Cycling 4000 miles in 39 days

Angie Tan Cycling Across AmericaIn July 2014, Angie Tan became the first Southeast Asian female to cycle 4,000 miles across America in 39 days.  We found this story so amazing, that we had to have her on the show to talk more about this cycling adventure.

Angie is an extremely motivated and fascinating person and in this podcast, she explains the highs and lows of riding across the United States in 39 epic days.

Tune in to find out:

  • Training tips for long distance cycling
  • How Angie made it through the low spots of her journey
  • Advice for women doing long distance cycling
  • The cost of cycling across the United States
  • Where to sleep, what to eat, how to survive a long distance ride
  • The planning and research needed to ride across the United States
  • Additional advice from Angie about cycling and touring

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Comments

  1. NicholasV says:

    @40 minutes Angie Tan said something that resonated with me about her transition back home after this tour:
    “Life is too comfortable and it was wrong.”

    It reminds me of the Metallica lyric: “feel no pain, but my life ain’t easy” from their song Escape. Americans and other Westerners can have almost constant climate control, avoid most strenuous physical effort and exertion, but generally most of us are still miserable. I think in large part it is because of this lack of effort, exertion robs them of the ability to be challenged, to overcome, and to feel accomplishment. I know on the days when I do nothing but mope around and watch tv and stare on the computer all day, I am absolutely miserable. But if I pedaled hard, sure I be would cursing on steep climbs and maybe longing for the couch mid-effort, but after pushing yourself on a bicycle you feel like I did something worthwhile at the end of the day. My family was all born in a poor rural Greek village and I remember visiting our maternal village even in the early 1990’s and my grandmother having to fetch well-water. I also remember growing up in the 1980’s that my family looked down on the type of nascent foodie that Angie described herself as — the type of people that actually bragged for eating out almost every meal of everyday. They felt sorry for people who didn’t have the time, discipline or family members that loved them enough to prepare meals. As Ivan Illich pointed out in “Tools for Conviviality” modern man is deprived of the ability and sense of accomplishment of struggling with simple tools, their own muscle power and wit to make their way in the world. For centuries if my family wanted water, they couldn’t have taken it for granted that it would be piped from a tap, they had to fetch it themselves before they needed it. Thanks to all the modern luxuries most people lack discipline, fortitude and the ability to stick difficult hardships through, and I really believe it makes us all lesser people for it.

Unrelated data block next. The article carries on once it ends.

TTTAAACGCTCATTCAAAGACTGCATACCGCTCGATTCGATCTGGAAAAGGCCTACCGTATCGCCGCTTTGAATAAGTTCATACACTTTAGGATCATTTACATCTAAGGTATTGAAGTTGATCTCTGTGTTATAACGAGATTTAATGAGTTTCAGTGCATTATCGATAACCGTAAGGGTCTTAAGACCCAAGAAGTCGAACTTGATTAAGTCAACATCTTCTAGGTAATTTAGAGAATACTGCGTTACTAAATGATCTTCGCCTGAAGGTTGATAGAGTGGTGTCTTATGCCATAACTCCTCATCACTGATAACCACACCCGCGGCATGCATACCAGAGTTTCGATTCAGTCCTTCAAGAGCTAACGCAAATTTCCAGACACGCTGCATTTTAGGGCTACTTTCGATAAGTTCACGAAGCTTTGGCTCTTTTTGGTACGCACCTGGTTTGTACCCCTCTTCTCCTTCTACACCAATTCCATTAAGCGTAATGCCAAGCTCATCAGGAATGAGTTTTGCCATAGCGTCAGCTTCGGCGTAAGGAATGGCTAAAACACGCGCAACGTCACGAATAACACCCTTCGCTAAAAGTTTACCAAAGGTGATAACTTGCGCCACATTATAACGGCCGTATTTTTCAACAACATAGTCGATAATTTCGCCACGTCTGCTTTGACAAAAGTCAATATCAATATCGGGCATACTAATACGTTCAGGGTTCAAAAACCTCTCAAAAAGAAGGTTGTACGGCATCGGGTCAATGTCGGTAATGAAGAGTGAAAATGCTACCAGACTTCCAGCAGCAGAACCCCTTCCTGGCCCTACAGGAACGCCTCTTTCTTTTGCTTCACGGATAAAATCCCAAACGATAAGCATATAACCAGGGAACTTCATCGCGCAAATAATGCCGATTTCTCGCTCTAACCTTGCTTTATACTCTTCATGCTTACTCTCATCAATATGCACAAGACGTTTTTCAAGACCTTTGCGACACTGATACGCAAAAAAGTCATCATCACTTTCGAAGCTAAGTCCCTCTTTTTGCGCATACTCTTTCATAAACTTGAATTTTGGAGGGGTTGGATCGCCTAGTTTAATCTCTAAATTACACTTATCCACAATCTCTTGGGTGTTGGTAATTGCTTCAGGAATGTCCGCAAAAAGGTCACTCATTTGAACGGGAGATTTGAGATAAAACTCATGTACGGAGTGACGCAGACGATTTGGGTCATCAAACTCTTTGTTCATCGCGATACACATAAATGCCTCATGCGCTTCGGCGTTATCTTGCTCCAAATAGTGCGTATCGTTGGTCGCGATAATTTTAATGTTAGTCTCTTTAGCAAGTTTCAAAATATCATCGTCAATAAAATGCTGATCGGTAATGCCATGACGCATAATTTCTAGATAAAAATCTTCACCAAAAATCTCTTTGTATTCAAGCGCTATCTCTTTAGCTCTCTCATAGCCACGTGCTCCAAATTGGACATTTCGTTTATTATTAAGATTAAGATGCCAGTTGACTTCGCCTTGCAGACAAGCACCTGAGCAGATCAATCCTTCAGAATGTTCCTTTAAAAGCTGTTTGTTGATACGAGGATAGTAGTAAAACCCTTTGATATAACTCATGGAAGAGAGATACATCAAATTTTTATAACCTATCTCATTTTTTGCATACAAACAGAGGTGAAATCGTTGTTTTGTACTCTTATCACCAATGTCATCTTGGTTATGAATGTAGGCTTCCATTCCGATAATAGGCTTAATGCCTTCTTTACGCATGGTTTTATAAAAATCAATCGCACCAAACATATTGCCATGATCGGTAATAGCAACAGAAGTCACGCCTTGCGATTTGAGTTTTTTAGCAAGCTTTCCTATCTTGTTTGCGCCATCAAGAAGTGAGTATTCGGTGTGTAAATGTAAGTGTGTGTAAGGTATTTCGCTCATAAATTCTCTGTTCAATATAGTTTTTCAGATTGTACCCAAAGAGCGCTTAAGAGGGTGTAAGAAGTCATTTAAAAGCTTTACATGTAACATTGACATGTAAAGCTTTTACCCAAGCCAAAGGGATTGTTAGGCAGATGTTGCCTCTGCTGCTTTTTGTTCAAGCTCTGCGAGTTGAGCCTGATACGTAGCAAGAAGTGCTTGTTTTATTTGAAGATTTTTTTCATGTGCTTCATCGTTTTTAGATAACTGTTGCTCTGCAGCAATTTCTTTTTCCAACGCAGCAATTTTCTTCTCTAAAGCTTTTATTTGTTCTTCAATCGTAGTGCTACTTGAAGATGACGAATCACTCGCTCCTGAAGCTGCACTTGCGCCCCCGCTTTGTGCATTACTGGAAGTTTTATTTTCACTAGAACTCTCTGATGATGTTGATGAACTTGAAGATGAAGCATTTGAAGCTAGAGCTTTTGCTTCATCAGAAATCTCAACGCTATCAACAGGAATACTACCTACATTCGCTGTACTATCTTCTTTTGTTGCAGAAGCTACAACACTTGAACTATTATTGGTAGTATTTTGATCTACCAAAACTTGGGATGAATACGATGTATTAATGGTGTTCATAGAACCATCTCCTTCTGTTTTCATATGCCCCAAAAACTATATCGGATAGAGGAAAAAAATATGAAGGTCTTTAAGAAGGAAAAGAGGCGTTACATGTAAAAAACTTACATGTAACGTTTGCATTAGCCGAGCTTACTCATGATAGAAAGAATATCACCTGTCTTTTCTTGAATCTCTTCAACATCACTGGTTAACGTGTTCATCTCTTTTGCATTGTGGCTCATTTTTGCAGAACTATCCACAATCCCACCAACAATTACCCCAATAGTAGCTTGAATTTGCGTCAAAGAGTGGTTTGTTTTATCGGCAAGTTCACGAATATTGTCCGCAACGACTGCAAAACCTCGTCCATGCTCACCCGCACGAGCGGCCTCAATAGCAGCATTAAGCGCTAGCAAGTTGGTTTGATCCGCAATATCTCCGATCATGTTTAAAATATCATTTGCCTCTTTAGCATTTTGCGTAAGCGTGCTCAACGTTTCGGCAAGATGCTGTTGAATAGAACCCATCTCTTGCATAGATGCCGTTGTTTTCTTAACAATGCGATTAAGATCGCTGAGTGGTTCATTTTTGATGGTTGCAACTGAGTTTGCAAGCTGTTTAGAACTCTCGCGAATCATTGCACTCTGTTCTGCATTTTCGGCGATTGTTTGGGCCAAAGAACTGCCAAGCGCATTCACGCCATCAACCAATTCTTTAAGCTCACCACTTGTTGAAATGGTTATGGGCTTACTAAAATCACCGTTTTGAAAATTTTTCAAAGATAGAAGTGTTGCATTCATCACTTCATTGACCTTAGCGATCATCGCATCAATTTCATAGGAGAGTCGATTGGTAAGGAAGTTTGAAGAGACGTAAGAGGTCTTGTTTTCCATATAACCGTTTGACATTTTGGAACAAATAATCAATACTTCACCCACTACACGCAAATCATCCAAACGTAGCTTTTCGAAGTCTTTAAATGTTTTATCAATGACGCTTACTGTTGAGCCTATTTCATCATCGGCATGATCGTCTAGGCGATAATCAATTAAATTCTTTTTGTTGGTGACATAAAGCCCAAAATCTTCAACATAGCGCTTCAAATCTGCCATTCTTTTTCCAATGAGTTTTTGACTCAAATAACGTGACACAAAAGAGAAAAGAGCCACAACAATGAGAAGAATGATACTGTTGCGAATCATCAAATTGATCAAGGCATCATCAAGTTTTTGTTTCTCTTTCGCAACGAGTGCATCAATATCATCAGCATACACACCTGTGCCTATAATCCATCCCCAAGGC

I cannot believe though this podcast episode didn’t deal with the topic of routes and the perceived safety of touring. I have no car, and use a bicycle to get almost everywhere, but one of the reasons I would never want to cross-country tour is because at some point I would likely have to take a lane on a formidable highway or be inches or just a foot or so away from fast moving motorized vehicles weighing an average of 4,000 pounds blasting by at 70+ mph. The feeling of seeing and hearing a car, SUV, or truck abreast or behind you when you cycle is like a mild form of terror as your central nervous system knows what is threatening and not, so that you can never really be comfortable with such massive vehicles whizzing around you at such speeds. Not to mention I could never get the time off to both visit my family in Greece and tour and I am not willing to choose it over my family. Plus I am also vegan and I cannot imagine how hard it would be to find suitable food in the epicenters of heart-attack USA — the South and Midwest.

    I really love your podcast, and unlike some detractors, I am glad you decided to have Angie on for an inspirational, but non-technical “breather” episode. I vicariously almost felt like I did something just by listening!

    — Nicholas V.

  2. Pleasure chatting with you two fabulous dudes! Thanks for the laughs, tips, information exchanged and values shared. 😉 Darryl and Victor – we’re cycling across America the southern route next year, are we not?? 😉

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